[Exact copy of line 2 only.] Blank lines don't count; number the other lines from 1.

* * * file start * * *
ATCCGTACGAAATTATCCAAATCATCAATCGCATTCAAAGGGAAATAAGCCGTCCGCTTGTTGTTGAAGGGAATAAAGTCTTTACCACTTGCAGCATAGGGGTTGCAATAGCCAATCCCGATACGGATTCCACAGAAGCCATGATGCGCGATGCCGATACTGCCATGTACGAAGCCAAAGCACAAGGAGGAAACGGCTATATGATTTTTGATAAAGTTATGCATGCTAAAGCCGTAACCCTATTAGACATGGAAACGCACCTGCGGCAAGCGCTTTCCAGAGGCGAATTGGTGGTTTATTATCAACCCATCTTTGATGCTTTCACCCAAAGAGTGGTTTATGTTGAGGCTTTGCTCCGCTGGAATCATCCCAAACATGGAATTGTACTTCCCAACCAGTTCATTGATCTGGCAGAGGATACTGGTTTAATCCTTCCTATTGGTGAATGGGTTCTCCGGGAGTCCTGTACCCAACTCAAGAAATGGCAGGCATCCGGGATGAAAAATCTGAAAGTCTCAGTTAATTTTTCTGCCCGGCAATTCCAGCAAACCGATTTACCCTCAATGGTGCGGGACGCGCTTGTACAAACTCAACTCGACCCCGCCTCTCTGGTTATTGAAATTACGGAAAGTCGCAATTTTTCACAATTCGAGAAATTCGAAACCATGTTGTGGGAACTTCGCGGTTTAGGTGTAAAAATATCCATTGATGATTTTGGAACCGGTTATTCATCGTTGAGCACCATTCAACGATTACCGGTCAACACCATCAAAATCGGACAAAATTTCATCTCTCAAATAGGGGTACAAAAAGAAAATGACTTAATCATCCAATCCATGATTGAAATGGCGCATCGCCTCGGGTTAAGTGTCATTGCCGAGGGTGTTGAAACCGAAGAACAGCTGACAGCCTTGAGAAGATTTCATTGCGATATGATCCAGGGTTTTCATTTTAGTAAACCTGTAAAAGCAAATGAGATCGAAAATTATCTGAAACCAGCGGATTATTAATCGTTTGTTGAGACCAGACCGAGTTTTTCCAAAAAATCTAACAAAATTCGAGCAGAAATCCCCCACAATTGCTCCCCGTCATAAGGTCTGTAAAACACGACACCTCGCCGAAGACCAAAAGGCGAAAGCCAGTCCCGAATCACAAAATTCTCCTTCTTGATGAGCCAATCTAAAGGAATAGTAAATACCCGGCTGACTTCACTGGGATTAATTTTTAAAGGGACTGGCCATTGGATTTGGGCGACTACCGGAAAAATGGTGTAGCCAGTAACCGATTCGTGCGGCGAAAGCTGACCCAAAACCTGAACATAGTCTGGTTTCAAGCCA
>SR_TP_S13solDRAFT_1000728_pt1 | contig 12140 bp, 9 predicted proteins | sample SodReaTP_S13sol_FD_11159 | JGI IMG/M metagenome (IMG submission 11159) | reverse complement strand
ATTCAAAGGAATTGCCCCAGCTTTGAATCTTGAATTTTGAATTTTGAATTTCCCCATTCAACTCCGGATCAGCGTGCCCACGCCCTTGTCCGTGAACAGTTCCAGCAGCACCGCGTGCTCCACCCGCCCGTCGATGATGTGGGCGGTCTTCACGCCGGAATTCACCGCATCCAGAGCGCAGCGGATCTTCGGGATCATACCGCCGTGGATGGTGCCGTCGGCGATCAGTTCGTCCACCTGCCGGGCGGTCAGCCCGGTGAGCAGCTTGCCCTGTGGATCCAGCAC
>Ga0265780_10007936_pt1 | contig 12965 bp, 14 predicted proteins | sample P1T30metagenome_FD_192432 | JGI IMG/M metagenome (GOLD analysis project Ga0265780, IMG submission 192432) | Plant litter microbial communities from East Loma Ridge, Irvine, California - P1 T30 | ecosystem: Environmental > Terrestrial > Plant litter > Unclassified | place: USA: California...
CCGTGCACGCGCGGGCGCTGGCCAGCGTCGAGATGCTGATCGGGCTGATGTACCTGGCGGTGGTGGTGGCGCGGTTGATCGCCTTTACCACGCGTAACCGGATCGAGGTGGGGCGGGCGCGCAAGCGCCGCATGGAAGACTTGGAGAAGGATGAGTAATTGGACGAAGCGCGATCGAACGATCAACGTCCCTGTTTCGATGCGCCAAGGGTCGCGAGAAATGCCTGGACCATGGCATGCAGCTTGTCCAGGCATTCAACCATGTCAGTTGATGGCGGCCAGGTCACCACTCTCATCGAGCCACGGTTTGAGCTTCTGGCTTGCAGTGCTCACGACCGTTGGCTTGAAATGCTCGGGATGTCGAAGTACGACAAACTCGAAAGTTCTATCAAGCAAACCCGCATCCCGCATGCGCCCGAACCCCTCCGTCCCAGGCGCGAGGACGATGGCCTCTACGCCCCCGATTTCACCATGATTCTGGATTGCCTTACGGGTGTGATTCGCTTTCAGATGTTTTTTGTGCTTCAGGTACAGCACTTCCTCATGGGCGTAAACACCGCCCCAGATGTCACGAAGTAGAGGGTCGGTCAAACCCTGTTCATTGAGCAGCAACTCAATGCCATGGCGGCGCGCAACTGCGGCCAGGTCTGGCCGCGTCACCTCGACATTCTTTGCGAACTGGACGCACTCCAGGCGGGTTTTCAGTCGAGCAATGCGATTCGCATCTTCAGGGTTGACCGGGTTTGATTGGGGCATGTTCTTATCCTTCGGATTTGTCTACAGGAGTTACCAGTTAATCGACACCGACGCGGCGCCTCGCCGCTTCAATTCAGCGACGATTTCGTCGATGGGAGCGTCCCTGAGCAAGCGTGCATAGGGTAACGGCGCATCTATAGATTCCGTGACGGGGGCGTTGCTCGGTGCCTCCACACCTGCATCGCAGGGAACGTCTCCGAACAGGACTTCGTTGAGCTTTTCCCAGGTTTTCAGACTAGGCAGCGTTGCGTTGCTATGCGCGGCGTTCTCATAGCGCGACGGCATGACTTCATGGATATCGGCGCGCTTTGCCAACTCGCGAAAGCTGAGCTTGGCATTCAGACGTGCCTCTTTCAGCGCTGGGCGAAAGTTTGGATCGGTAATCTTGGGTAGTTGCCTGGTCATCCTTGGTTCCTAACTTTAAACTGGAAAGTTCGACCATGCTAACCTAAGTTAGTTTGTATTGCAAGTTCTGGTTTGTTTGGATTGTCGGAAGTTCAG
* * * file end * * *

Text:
>SR_TP_S13solDRAFT_1000728_pt1 | contig 12140 bp, 9 predicted proteins | sample SodReaTP_S13sol_FD_11159 | JGI IMG/M metagenome (IMG submission 11159) | reverse complement strand